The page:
Our residents' checklist performances were similar to other reported SP examination checklist performances,4,5 and they were similar to those reported for SPs' assessments of practicing clinicians.8 Faculty wishing to undertake a similar evaluation should remember that checklists are often constructed to include all potentially important items, perhaps representing the ideal, but in reality, an adequate doctor—patient encounter need not exhaustively cover every item on a checklist.
Interestingly, the first- and third-year residents scored similarly on the overall item on the checklists on all stations and in percentages correct in regard to patients' assessments. In contrast, other studies have shown improvements by year of training for pediatrics residents,5 internal medicine residents,3 and surgical residents.6 Since we were testing residents on more complex psychosocial problems than have been reported for other SP examinations, we do not believe this represents a lack of criterion-based validity. For examinations focused on more straightforward “medical” problems, one would expect improved performances from residents with more training, as “medical” knowledge improves throughout residency. Since we focused our examinations on perceived curricular deficiencies, our third-year residents' performances may reflect the persistence of this deficiency, and one would not expect an improvement in these areas with our current curriculum. Additionally, with more complex cases involving psychosocial issues, improvement may not be expected until several years after training has been completed.
As in most studies, communication and interpersonal skills were rated highly. This may reflect innate characteristics in residents (warmth, empathy, and politeness) that remain stable over time, although, distressingly, some studies note a decline in residents' interpersonal skills with training.5 Likewise, satisfaction as rated by the SPs was uniformly high and did not differ between first- and third-year residents. There is evidence that patient's satisfaction as determined in SP exercises may predict the level of satisfaction of real patients for a resident.10 Our CPE may be an indirect measure of patient's satisfaction. Also, we found no difference between first- and third-year residents in their interpersonal and communication skills, or in satisfaction ratings by the SPs. Because other studies have documented a lack of improvement in communication and interpersonal skills with training,5 our finding is not surprising. Studies that note improvements in communication skills generally have considered counseling items as communication skills, which may reflect more knowledge content rather than better communication skills.9 In contrast, most of our communication items addressed general communication skills (e.g., use of open-ended questions). Other limitations to our study include its restriction to one institution and to a small number of residents, which may limit generalizability and the power to discern differences in the performances of first- and third-year residents.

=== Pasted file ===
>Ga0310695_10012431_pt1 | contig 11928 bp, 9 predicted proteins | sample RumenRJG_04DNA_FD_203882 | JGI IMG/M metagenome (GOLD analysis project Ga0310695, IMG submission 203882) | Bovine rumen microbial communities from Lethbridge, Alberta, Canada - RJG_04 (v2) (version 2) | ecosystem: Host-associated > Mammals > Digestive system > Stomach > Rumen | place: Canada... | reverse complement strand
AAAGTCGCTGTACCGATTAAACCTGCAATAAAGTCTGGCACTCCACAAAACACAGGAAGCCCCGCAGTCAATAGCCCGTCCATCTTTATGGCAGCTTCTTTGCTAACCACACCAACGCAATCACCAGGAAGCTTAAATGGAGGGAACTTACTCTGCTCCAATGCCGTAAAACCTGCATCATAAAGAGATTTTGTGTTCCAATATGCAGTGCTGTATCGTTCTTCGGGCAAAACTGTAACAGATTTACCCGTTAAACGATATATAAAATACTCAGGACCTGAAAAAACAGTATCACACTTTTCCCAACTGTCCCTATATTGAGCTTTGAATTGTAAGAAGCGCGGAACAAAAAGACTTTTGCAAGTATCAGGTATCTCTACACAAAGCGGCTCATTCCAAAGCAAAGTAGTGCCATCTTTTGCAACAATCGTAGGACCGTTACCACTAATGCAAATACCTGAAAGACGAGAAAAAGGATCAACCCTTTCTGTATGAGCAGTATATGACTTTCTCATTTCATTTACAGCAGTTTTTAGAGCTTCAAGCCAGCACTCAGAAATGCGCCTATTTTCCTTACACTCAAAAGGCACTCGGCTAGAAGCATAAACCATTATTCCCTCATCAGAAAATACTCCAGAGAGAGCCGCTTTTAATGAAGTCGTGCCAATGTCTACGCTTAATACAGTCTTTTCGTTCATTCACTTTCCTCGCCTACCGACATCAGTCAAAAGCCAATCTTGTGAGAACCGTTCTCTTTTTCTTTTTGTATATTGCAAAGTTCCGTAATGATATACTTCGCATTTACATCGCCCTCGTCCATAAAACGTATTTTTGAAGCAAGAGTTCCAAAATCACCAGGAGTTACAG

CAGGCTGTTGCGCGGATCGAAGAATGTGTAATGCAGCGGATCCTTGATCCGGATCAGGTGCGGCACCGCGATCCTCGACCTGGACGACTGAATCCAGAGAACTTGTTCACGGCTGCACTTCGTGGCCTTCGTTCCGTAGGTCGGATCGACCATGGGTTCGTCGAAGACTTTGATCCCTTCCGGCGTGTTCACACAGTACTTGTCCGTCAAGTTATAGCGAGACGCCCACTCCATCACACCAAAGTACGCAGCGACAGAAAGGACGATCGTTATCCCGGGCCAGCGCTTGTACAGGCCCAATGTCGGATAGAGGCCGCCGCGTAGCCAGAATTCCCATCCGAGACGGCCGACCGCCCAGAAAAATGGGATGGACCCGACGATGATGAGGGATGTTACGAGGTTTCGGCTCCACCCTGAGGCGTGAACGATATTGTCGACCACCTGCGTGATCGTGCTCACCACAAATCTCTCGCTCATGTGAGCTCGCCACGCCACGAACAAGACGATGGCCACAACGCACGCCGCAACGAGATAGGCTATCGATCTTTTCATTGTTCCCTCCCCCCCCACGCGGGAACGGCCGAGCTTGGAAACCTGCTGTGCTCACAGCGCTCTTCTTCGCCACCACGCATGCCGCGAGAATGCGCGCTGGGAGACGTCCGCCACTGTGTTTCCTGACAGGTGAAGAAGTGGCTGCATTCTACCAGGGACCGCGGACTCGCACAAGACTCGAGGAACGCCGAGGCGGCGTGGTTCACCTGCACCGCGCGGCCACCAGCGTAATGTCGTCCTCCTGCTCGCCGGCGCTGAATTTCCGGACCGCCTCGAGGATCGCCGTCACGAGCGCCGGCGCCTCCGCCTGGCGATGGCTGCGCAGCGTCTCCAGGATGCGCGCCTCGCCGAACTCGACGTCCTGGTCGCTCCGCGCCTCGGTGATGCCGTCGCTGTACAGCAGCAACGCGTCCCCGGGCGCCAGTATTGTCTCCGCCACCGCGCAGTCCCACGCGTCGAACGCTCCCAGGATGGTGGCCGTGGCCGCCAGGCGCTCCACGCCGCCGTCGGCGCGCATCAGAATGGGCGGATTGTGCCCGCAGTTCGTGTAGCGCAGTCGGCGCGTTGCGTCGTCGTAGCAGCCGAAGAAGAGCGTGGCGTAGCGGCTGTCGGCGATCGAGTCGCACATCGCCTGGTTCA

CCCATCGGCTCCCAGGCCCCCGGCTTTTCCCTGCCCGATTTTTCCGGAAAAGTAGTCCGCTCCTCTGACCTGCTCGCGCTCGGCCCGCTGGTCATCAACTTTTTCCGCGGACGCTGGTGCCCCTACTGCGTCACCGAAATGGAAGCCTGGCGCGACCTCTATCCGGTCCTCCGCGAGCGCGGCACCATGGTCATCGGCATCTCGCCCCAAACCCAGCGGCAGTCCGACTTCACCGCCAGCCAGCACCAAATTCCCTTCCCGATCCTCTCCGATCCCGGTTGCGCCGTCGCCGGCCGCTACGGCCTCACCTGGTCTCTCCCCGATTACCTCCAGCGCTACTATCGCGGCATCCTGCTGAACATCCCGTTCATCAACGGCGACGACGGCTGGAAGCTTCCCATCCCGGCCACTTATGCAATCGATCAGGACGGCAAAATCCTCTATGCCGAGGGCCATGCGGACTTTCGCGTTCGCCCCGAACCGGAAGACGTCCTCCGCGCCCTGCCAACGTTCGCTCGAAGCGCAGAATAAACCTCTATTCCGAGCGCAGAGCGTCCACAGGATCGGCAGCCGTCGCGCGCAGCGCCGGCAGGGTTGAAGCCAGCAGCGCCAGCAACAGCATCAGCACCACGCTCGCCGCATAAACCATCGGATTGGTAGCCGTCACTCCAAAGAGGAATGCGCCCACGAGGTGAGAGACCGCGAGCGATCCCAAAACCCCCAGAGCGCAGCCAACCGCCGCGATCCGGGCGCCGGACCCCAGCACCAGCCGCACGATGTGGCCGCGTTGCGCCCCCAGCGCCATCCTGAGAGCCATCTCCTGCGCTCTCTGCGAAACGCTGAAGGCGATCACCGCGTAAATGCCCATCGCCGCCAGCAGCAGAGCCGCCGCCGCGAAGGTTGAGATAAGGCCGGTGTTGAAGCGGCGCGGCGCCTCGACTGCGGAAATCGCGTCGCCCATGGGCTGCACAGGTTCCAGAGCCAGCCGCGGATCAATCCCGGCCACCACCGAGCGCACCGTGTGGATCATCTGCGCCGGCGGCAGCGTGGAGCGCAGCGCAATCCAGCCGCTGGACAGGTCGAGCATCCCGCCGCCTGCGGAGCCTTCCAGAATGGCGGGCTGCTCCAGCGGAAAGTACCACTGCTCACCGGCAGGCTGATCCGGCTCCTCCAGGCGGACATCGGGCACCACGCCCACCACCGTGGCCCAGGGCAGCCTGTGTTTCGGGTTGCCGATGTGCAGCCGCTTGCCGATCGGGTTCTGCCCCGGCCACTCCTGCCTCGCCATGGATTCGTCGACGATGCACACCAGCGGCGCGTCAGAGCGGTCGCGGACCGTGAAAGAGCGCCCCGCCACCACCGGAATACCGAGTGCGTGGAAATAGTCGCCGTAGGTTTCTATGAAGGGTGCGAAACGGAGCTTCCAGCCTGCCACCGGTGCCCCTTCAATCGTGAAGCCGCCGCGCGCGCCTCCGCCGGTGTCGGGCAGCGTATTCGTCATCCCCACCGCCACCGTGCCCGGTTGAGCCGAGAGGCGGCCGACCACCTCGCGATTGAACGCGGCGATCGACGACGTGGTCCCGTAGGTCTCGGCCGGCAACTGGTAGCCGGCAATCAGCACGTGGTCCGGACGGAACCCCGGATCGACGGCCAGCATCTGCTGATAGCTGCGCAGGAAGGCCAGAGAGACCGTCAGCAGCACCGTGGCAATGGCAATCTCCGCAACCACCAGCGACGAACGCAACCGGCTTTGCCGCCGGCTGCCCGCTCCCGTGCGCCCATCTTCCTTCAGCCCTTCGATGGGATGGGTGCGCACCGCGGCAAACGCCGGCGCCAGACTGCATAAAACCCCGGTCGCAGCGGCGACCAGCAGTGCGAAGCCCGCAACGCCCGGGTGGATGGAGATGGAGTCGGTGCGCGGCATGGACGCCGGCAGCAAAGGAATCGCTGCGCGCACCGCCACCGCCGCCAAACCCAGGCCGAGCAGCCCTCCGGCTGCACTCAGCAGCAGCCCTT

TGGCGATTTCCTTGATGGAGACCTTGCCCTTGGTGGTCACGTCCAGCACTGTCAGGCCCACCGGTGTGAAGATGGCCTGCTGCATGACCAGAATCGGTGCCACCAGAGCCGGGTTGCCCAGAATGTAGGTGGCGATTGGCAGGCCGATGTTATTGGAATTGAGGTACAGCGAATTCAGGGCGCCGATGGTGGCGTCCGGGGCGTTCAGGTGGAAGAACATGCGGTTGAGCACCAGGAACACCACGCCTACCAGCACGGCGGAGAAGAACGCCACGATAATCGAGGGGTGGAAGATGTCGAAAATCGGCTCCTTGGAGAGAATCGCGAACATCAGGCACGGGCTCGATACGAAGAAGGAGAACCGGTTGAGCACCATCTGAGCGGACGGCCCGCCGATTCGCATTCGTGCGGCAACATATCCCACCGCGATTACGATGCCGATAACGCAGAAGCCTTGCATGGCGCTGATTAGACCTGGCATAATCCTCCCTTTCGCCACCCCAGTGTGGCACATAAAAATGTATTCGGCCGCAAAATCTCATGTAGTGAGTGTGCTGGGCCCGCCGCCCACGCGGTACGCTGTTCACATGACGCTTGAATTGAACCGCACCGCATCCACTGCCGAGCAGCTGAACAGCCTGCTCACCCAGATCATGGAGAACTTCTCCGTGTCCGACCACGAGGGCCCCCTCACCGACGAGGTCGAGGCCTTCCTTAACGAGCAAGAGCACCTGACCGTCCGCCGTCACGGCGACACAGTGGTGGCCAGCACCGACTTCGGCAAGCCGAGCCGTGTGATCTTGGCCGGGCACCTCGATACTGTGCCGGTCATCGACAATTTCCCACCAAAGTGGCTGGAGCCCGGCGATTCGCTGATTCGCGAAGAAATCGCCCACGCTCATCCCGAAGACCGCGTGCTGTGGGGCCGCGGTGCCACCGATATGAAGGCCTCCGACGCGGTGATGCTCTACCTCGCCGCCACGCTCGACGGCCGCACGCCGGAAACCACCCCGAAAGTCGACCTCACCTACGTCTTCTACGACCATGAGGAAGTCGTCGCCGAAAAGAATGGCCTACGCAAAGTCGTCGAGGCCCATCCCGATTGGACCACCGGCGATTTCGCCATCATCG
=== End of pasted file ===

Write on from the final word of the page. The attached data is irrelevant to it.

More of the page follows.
Feedback was provided both individually and as a group to the participating residents. First, we convened the entire group of residents, and presented to them the overall results of the group's performance, emphasizing group strengths and weaknesses that might suggest specific curricular deficiencies. Midway through this meeting, residents were provided folders with their individual results on station performance, including copies of all individual checklist items for review. Each resident then met individually with the med—peds program director (MD) to discuss his or her CPE performance. Residents were also supplied a copy of their videotaped sessions for review at home prior to their meeting with the program director.
Constraints of such an examination included the logistic issues of coordinating residents' coverage of clinical duties during the CPE. The challenge of coordinating coverage across two disciplines and finding a time when all residents could convene for feedback was problematic. Having the CPE on a Saturday freed up many residents from clinical duties, but at the cost of some residents' being displeased with the CPE's encroaching on their weekend. However, since this test occurred once a year, and the residents perceived the results of the CPE to be beneficial to the program, all of the residents in 1997 and 1998 participated. In conclusion, our residents and faculty were pleased with the information obtained from the CPE, both for the overall curriculum and for the individual residents.